Best Practices FAQs

To ensure mailbox providers place your messages in recipient inboxes, and to improve engagement, we recommend you follow our recommended best practices.

The Sender Policy Framework (SPF) protocol is an authentication method that enables receiving mail systems to verify the mail servers that are authorized to send email on behalf of a domain.

When a mailbox provider uses SPF authentication, they compare the server that appears in the message header — also known as the long or internet header — to the sending servers that are listed in the Domain Name System (DNS) record for the “envelope from” address.

To authorize our system to send emails on your behalf, access the DNS record for your domain through your domain name registrar — such as GoDaddy, Network Solutions, or Name.com — and add a TXT record to it for your SPF information.

Note: Add a TXT record with SPF information for each domain you use to send email. Also, don’t forget to include the other email servers that are authorized to send on your behalf.

  • If your organization uses its own office email server and Blackbaud is the only email service provider (ESP) that sends email on your behalf, enter:

    • Altru, BBNC, BBIS, and OLX — v=spf1 +mx +include:outboundmail.blackbaud.net ~all

    • Luminate Online — v=spf1 +mx +include:outboundmail.convio.net ~all

  • If your organization uses multiple ESPs, enter:

    • Altru, BBNC, BBIS, and OLX — v=spf1 include:outboundmail.blackbaud.net ~all

    • Luminate Online — v=spf1 include:outboundmail.convio.net ~all

Note: Altru, BBNC, BBIS, and OLX — If your TXT record includes older entries such as include:outboundmail.blackbaudhost.com or Blackbaud's IP ranges, you can remove them so that the only entry is, as noted above, v=spf1 +mx +include:outboundmail.blackbaud.net ~all or v=spf1 include:outboundmail.blackbaud.net ~all.

The DomainKeys Identified Mail (DKIM) protocol is an authentication method that digitally signs part of an email message so that receiving mail systems can verify it wasn’t altered after it was originally sent.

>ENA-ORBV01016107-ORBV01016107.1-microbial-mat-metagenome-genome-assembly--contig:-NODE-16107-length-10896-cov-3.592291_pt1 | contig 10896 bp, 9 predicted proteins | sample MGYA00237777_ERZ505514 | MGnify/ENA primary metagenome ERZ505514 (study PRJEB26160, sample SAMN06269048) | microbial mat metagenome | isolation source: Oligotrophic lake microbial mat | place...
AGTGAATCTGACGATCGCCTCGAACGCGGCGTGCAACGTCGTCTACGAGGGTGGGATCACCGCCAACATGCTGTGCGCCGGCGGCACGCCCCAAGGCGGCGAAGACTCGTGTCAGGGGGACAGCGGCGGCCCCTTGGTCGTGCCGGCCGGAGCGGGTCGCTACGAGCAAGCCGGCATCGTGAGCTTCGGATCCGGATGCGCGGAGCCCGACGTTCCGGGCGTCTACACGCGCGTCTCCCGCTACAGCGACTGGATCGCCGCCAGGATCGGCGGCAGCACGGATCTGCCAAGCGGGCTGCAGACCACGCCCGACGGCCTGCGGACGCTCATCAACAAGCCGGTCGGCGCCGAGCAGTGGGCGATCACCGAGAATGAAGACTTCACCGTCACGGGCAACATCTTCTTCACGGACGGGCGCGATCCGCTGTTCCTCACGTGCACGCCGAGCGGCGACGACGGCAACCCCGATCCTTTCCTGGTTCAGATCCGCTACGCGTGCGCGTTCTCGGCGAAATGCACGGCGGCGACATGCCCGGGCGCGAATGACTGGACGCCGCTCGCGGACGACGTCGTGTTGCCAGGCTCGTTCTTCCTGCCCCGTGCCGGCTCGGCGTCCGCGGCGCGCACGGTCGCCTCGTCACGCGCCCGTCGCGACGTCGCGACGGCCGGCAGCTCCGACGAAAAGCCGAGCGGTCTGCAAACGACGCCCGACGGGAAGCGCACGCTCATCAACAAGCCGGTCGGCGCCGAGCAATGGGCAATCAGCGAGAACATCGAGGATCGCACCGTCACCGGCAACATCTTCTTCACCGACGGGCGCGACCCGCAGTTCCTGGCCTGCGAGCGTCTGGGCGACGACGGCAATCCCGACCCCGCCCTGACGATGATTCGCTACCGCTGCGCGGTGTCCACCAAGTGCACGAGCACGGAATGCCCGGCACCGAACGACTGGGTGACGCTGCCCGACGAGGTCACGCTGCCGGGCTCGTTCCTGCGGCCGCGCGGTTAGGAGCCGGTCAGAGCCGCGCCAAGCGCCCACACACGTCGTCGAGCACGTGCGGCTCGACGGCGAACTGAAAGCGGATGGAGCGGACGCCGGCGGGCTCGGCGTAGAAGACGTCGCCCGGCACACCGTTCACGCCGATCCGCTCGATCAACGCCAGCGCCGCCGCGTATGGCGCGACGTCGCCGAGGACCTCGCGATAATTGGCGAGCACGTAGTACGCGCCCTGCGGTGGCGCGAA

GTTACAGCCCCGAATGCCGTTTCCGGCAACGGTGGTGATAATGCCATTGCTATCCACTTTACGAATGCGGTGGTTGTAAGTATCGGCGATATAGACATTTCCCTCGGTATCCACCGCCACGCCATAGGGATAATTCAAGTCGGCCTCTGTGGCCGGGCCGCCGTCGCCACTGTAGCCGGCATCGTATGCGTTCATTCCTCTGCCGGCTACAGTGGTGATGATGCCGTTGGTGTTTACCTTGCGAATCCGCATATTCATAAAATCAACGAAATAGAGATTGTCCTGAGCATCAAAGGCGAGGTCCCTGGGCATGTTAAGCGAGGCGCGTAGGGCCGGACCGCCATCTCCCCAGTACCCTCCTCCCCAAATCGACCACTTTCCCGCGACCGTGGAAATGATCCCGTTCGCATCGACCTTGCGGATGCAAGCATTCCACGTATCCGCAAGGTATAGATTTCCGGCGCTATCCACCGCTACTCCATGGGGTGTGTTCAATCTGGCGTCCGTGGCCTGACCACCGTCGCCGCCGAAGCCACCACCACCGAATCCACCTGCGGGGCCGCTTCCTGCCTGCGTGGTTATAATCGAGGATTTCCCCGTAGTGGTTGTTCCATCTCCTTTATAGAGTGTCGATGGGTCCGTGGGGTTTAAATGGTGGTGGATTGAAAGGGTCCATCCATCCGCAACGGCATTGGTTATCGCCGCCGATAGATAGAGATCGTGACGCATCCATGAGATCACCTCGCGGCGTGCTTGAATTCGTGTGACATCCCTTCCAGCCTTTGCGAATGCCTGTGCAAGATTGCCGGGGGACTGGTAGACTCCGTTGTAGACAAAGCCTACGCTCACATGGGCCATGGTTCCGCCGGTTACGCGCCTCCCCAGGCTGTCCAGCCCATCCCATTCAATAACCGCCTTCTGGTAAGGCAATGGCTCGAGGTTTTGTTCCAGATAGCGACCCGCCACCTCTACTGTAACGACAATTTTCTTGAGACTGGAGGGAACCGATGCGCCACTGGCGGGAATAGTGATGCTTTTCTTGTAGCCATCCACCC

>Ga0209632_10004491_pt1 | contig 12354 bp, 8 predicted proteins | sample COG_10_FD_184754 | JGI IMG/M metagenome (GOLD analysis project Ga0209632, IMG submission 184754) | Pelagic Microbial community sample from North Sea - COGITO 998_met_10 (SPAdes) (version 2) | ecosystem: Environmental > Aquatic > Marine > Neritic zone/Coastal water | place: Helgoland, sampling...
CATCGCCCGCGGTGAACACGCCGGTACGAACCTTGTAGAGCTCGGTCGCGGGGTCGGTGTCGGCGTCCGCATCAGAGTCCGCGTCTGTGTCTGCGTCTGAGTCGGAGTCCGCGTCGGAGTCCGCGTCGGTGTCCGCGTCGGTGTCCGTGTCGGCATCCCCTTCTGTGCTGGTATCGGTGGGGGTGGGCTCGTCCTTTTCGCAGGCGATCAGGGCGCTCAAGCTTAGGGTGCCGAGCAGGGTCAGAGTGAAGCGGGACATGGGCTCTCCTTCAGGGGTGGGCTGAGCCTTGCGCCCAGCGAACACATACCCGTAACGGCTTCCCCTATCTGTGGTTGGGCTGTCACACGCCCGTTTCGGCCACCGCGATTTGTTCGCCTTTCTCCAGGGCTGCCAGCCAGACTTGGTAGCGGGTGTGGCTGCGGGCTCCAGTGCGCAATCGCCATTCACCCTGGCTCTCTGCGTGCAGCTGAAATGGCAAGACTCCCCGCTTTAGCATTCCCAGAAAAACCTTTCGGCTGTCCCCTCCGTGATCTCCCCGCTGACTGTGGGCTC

To use it, a sender decides which elements of a message they want to include for the signature — such as the header and body or individual fields in the header — and then configures their system to encrypt those selections with a private key when they send email. When a mailbox provider receives a message with a DKIM signature, they use the public key the sender lists for their domain in the DNS to “unlock” the private key.

For Luminate Online, our email system provides generic 1024-bit DKIM authentication — by default — which encrypts fields in the header of messages you send with a private key. When mailbox providers receive the messages, they use the public key we publish for our domain to unlock it.

Note: If a generic DKIM signature is not sufficient for your organization's unique needs, or if you'd like to implement a DMARC policy, you can request a custom DKIM signature, for your domain.

Tip: If your organization published DKIM public keys with less than 1024-bits, we recommend you delete them. For Luminate Online, this recommendation includes public keys with the convio1 key.

For Altru, Blackbaud Internet Solutions, Blackbaud NetCommunity, and Online Express, you can request a custom DKIM signature for your domain.

We encourage you to follow these deliverability recommendations.

Content filters like SpamAssassin score email content so mailbox providers can classify and filter unwanted messages. To avoid issues with them, create subject lines that don't use numbers or special characters, and avoid exaggerations such as ALL CAPS, overused exclamation points, and stars or dotted lines. Also, avoid terms such as "Free", "Apply now", "Extra cash", "Home-based", "Opportunity", "Limited time", "Money", and any words that may be considered pornographic. Since anti-SPAM filters also asses message content after they review subject lines, use these same guidelines when you create the body of your emails.

We also recommend you review all of our email best practices.

Note: For an exhaustive list of words to avoid, see HubSpot's The Ultimate List of Email SPAM Trigger Words.

For an exhaustive list of words to avoid, see HubSpot's The Ultimate List of Email SPAM Trigger Words.

We encourage you to follow these deliverability recommendations.